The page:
Utens' view of the villa in 1599 also shows another popular garden feature of the era - water. Often a scarce commodity, when water was available, it was piped to fountains and cascades - providing not only the obvious irrigation, but also movement and sound. The presence of water also permitted the greatest luxury in a Tuscan garden, green grass. This symbol of luxury was usually planted only near the house where it could be constantly admired. Topiary and hedging, which demanded less moisture, was used in preference to colourful planting, providing the seclusion necessary to divide the garden into compartmentalised sections, and also shade and living green statuary. Thus, the Renaissance garden became as much as symbol of the owner's wealth and culture as his house or art collection.
The long outbuilding to the left of the castle in the image above was known as the Manica Lunga, the "long wing"; this building was used for the manufacture of the tin-glazed earthenware known as maiolica. The 1498 inventory notes that the fornaze col portico da cuocere vaselle ("kilns for baking pottery") in the piazza murata (walled enclosure) were let to Piero and Stefano foraxari, the "kilnmasters" of the maiolica manufactory for which Cafaggiolo is famed. These are Piero and Stefano di Filippo da Montelupo, who started up the kilns under Medici patronage in 1495.
- Cesati, p 95
- "Villa Cafaggiolo - Medici". Limen.org. Retrieved 2017-03-15.
- Dal Lago, p. 47
- John Shearman, "The Collections of the Younger Branch of the Medici" The Burlington Magazine 117 No. 862 (January 1975, p. 17
- Cafaggiolo appears in their list of joint properties, 1440. (Shearman 1975:17).
- Cesati, p 47
- These Medici cousins adopted the surname Popolano at the time of the Medici expulsion (1494); under their ownership, maiolica kilns were established in the walled enclosure at Cafaggiolo. (Shearman 1975:14, 17)
- G. Baccini, Le ville Medicee di Cafaggiolo e di Trebbio in Mugello (Florence) 1897, noted by John Shearman, "The Florentine Entrata of Leo X, 1515" Journal of the Warburg and Courtauld Institutes 38 (1975, pp. 136-154) p. 154 note 667. A Cafaggiolo istoriato maiolica dish in the Victoria and Albert Museum commemorates Leo's recent magnificent processional entrata into Florence (illus. fig. 23c). Cafaggiolo lay on the main road from Bologna to Florence.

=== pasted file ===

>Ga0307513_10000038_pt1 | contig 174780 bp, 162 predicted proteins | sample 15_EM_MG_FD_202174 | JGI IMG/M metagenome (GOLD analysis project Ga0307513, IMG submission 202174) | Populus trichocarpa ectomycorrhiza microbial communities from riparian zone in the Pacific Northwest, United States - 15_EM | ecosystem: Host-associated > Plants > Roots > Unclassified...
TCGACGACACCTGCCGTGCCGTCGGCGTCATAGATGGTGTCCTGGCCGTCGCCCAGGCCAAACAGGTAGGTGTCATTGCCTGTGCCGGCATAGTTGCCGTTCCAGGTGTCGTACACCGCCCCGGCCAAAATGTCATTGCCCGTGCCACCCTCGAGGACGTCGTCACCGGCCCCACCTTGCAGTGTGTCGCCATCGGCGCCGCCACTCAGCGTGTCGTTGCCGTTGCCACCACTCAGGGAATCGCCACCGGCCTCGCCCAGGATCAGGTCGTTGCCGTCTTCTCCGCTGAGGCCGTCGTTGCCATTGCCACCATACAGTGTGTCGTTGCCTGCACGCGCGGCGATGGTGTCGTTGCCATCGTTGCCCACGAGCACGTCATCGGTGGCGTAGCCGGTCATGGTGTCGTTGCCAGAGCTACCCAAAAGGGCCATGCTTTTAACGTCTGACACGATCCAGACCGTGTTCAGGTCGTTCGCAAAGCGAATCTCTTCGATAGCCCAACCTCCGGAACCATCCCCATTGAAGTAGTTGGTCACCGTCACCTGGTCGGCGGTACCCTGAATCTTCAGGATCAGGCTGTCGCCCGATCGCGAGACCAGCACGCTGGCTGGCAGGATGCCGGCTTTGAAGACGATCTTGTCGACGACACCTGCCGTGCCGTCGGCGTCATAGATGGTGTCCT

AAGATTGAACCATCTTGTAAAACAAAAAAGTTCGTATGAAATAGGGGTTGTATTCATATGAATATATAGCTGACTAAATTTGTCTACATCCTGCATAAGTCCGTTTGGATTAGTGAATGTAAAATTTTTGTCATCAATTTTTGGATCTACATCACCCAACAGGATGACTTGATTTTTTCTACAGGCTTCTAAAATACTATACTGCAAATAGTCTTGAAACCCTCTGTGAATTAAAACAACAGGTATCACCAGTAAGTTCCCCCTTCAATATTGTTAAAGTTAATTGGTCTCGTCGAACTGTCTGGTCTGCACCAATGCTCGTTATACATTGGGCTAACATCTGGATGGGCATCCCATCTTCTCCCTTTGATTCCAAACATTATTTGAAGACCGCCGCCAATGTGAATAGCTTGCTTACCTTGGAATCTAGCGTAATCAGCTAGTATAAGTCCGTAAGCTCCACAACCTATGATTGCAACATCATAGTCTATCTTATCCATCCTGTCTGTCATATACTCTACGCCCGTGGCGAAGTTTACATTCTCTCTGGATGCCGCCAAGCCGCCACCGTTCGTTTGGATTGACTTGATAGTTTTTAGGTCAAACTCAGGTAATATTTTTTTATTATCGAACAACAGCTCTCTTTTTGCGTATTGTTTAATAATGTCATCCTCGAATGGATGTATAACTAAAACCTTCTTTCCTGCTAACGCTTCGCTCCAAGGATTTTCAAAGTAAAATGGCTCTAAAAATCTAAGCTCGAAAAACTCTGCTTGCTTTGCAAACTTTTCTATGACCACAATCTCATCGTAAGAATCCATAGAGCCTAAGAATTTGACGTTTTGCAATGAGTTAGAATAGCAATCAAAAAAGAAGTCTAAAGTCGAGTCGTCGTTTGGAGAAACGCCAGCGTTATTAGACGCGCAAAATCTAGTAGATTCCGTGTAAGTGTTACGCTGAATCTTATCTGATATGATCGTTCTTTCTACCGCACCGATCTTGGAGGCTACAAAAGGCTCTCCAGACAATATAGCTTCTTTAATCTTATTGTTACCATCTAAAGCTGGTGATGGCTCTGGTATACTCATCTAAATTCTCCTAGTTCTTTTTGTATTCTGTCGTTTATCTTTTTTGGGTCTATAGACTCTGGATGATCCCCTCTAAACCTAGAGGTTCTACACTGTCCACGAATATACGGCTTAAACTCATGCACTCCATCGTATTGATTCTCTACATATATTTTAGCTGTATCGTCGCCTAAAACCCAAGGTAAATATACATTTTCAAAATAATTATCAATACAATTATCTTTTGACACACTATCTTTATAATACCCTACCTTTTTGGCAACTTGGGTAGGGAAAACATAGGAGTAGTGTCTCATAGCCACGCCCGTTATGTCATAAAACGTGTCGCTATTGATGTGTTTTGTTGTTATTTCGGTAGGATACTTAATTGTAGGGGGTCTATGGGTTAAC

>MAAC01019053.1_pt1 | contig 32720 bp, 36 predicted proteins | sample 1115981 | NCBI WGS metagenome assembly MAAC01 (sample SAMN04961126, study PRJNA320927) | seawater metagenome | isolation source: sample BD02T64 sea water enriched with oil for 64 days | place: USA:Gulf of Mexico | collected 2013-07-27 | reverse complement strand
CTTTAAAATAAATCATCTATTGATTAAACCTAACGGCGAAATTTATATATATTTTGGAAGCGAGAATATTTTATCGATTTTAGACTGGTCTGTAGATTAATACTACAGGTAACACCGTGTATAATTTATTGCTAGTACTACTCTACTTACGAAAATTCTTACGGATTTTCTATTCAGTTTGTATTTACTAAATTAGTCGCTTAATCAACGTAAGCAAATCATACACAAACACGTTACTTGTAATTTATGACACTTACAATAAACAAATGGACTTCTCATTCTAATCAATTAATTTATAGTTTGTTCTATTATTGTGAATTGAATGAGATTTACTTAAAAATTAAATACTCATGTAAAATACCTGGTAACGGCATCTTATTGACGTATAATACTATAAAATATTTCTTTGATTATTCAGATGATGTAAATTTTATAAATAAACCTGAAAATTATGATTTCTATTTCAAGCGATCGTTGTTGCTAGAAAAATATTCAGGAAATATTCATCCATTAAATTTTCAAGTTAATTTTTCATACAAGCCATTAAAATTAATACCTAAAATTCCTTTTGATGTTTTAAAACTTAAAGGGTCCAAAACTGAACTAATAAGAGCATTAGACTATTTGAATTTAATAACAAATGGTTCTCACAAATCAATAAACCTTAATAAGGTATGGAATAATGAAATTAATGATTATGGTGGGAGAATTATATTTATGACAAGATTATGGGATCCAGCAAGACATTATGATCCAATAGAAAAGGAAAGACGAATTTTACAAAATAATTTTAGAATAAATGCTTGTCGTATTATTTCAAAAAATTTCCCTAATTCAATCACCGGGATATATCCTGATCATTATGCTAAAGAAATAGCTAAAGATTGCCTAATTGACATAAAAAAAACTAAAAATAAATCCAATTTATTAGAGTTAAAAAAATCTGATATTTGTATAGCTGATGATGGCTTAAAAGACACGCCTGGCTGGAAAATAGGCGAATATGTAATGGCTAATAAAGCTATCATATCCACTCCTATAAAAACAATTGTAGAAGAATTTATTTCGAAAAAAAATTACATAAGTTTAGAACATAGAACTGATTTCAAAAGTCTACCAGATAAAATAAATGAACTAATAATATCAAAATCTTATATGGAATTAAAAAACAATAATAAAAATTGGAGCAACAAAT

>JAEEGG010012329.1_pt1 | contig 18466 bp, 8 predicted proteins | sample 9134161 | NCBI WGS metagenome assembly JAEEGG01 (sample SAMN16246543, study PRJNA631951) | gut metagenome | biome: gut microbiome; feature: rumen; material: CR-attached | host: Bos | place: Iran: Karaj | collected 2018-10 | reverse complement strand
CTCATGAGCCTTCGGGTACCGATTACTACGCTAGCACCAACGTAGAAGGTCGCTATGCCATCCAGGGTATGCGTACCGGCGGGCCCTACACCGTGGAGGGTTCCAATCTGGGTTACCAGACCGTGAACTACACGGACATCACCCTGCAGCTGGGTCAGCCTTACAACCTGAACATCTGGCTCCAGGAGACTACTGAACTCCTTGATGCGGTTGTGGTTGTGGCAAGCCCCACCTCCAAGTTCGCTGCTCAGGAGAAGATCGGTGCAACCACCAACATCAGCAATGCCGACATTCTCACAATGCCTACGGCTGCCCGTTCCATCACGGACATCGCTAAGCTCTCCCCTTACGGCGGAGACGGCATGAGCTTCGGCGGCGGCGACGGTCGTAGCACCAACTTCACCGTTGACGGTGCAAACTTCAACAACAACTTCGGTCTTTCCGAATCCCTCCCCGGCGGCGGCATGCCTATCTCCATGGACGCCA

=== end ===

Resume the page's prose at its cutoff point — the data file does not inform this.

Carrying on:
- Cesati, p 94
- Cesati, p 95; Langdon, 178
- Mugello Toscana
- Coppelstone, p 234 describes this building as "the first true Renaissance building in spirit"
- Coppelstone, p234. This building, known as the presbytery, was finished by Manetti taking advice from Alberti.
- Cesati, p 23
- The Renaissance - Architecture - Italy
- Coppelstone, p 710
- Dal Lago, p28
- Castle of Cafaggiolo
- Coppelstone, p 237
- "Castello Medicea di Cafaggiolo" states that after 1864 a new owner had the enclosing walls demolished and the moat was filled in. Utens' view shows walls, but these appear as low ornamental garden walls more suited to excluding sheep, cattle and goats than keeping marauding armies at bay. It is probably these walls which were demolished.
- Coates, p 9
- Coats, p25
- Shearman 1975
- Cesati, Franco (1999). I Medici (in Italian). Firenze: La Mandragora. ISBN 88-85957-366. (also published in English as OCLC 51769082)
- Langdon, Gabrielle. Medici Women: Portraits of Power, Love, and Betrayal. Toronto: University of Toronto Press, 2007. ISBN 978-0-8020-9526-8.
- John Shearman, "The Collections of the Younger Branch of the Medici" The Burlington Magazine 117 No. 862 (January 1975), pp. 12, 14-27. Inventories of Cafaggiolo and other Medici villas, at the deaths of the brothers Lorenzo (1503) and Giovanni di Pierfrancesco (1498).
- Foster, Philip E. A Study of Lorenzo de' Medici's Villa at Poggio a Caiano (New York and London) 1978
- Coats, Peter (1968). Great Gardens of the Western World. New York: Hamlyn Publishing.
- G. Pieraccini, La stirpe de' Medici di Cafaggiolo (Florence) 1924.
- Cafaggiolo Castle retrieved 21 April 2007
- Castello Mediceo di Cafaggiolo retrieved 21 April 2007
- Indagine archeologica alla Villa medicea di Cafaggiolo retrieved 21 April 2007
- Ceramics at Castello Mediceo di Cafaggiolo retrieved 21 April 2007
- Augustus J.C. Hare, Florence retrieved 21 April 2007
- The Renaissance - Architecture - Italy retrieved 21 April 2007